The Difference Between Sales and Marketing

Glenn Gabe


The Difference Between Salespeople and MarketersThis past weekend I attended an annual Fall Festival that’s held in my town. It’s a fun time of year in the Northeast, with great weather and Halloween just around the corner. Anyway, there were a lot of people at the festival and a lot of activities, including a section dedicated to local businesses. You know, where businesses can set up booths and interface with prospective customers. I decided to take a walk through this section, and I can tell you, at least half of the people manning their booths shouldn’t have been there in the first place. As I walked by each booth, I began to question whether these were the marketing people who thought it would be a good idea to set up at the festival or if these were actually the salespeople. And, I couldn’t help but think of the stark difference between sales and marketing. A few people were on their cell phones, others were talking with their coworkers and not engaging the crowd, and other booths were flat-out empty. Keep in mind, there were a lot of people at this festival… Luckily there were a few salespeople that I spoke with that were engaging, knowledgeable, and charismatic, which was a breath of fresh air, so to speak. ;-) Although the words tend to be thrown around together, sales and marketing are two very different areas of focus, requiring extremely different skill-sets to succeed.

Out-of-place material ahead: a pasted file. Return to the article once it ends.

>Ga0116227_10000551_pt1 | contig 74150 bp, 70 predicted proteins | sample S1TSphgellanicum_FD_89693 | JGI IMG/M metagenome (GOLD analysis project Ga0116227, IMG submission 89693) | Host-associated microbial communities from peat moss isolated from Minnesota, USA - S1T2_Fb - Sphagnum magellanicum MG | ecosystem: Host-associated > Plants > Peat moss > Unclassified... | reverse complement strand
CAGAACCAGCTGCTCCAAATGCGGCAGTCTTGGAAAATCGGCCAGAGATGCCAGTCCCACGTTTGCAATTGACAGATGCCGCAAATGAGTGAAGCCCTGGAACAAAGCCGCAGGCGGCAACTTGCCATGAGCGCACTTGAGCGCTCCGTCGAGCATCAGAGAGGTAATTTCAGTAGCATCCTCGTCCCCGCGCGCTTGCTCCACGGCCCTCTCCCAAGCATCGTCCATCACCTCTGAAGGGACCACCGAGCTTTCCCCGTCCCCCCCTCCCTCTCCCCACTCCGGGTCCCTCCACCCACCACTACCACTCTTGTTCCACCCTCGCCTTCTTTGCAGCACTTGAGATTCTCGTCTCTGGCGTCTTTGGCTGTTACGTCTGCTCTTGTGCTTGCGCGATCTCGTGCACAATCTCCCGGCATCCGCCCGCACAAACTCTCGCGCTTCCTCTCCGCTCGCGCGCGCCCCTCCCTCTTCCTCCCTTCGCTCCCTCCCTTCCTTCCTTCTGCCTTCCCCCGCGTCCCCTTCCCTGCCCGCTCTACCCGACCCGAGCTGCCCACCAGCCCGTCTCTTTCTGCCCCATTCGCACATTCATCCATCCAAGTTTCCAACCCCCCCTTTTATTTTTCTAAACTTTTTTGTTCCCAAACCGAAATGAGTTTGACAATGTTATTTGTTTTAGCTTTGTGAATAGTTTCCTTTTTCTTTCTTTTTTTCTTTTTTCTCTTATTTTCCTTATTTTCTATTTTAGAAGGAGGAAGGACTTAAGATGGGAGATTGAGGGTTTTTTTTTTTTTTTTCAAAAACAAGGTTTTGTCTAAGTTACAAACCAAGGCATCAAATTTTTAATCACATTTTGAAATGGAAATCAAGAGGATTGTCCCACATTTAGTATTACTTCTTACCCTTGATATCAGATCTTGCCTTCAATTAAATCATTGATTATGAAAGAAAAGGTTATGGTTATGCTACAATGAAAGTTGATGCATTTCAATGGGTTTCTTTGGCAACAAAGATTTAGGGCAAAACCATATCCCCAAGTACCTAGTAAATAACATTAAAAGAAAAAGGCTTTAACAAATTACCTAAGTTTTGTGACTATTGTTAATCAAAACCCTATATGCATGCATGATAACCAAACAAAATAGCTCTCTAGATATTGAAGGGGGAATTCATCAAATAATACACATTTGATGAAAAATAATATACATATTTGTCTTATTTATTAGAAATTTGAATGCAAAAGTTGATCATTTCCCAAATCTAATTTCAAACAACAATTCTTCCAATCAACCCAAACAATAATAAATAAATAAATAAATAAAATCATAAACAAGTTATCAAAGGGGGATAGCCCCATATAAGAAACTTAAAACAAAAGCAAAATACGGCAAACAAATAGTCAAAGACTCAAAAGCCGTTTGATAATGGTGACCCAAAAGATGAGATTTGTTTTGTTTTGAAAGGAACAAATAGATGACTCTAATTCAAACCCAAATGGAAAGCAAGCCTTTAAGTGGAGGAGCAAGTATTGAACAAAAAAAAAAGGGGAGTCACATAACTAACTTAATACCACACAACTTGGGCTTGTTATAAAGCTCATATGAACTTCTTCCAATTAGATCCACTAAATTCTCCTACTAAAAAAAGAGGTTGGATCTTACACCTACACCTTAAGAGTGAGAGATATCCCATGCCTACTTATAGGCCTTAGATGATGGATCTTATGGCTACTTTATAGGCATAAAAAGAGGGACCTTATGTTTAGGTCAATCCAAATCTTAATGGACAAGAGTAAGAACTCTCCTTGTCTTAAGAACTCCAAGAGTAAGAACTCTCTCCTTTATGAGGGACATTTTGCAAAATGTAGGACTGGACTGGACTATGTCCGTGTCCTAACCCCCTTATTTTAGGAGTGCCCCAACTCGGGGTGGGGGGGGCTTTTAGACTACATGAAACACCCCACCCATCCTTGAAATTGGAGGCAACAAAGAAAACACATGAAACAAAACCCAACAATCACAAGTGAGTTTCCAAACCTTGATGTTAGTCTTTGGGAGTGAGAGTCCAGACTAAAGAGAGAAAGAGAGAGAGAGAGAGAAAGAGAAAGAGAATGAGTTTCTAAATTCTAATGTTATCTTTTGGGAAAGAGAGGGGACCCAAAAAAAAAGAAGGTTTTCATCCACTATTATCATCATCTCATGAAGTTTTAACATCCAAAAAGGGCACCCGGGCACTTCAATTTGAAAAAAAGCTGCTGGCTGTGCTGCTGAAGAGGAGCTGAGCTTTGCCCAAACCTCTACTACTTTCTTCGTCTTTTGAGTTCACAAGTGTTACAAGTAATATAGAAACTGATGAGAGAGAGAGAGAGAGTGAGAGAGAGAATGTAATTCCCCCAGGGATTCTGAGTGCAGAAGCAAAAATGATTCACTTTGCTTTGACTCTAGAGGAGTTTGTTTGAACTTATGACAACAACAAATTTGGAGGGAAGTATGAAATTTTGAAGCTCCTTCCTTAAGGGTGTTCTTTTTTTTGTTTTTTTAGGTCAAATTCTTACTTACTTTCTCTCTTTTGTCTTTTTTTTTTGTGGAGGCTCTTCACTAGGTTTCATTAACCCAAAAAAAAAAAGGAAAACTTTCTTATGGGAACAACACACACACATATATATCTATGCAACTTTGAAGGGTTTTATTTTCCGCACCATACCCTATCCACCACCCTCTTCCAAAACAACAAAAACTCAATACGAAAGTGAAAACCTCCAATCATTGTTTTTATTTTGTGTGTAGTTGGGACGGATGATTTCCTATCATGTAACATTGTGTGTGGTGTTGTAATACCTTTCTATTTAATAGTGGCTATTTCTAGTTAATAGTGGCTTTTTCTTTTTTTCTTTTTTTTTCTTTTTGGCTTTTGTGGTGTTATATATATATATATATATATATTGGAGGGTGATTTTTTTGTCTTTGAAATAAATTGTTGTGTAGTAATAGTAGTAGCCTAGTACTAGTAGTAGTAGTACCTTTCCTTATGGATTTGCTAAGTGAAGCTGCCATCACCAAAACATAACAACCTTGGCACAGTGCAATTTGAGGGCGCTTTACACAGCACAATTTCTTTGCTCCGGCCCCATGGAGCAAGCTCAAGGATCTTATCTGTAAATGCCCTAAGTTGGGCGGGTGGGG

A closer look at the difference between a marketer and a salesperson:
In a nutshell, a marketer is the person responsible for researching a product or service, exploring target markets, mapping out price points based on several business factors, branding products and services, developing and analyzing campaigns, and yes, helping salespeople understand the unique selling proposition for each product. There are some ultra-talented people in marketing that couldn’t sell their way out of a paper bag.

On the other hand, a salesperson is the connection between marketing and prospective customers. Salespeople live to sell, love to present, look for sales opportunities all of the time, and are highly driven people who risk a good part of their income on their own sales ability. They close deals, period. That said, there are some outstanding salespeople who couldn’t market a product if their lives depended on it. Remember, not “sell”, but “market”.

I’m a big World War II buff, so here’s one of my war analogies. If a marketer and a salesperson were on a battlefield, the marketer would be mapping out the best possible strategy for success and then handing it to the highly skilled salesperson responsible for charging the hill. In war, if you mix the two up, people die. In business, products and services fail, and people get fired.

Some quick differences between a salesperson and a marketer:

The Marketer:
* Performs market research
* Explores target markets
* Runs focus groups and launches surveys
* Analyzes data constantly
* Develops pricing strategies based on a number of business variables
* Brands products and services
* Develops and analyzes marketing campaigns
* Refines and adjusts marketing strategies based on data and feedback
* Can answer questions with hard data, which in my opinion, is always hard to argue with. :-)

The Salesperson:
* SELLS (seriously, salespeople need to spend most of their time selling)
* Chomps at the bit to interface with customers and prospective customers
* Has serious sales chops and has worked hard to build his or her skill-set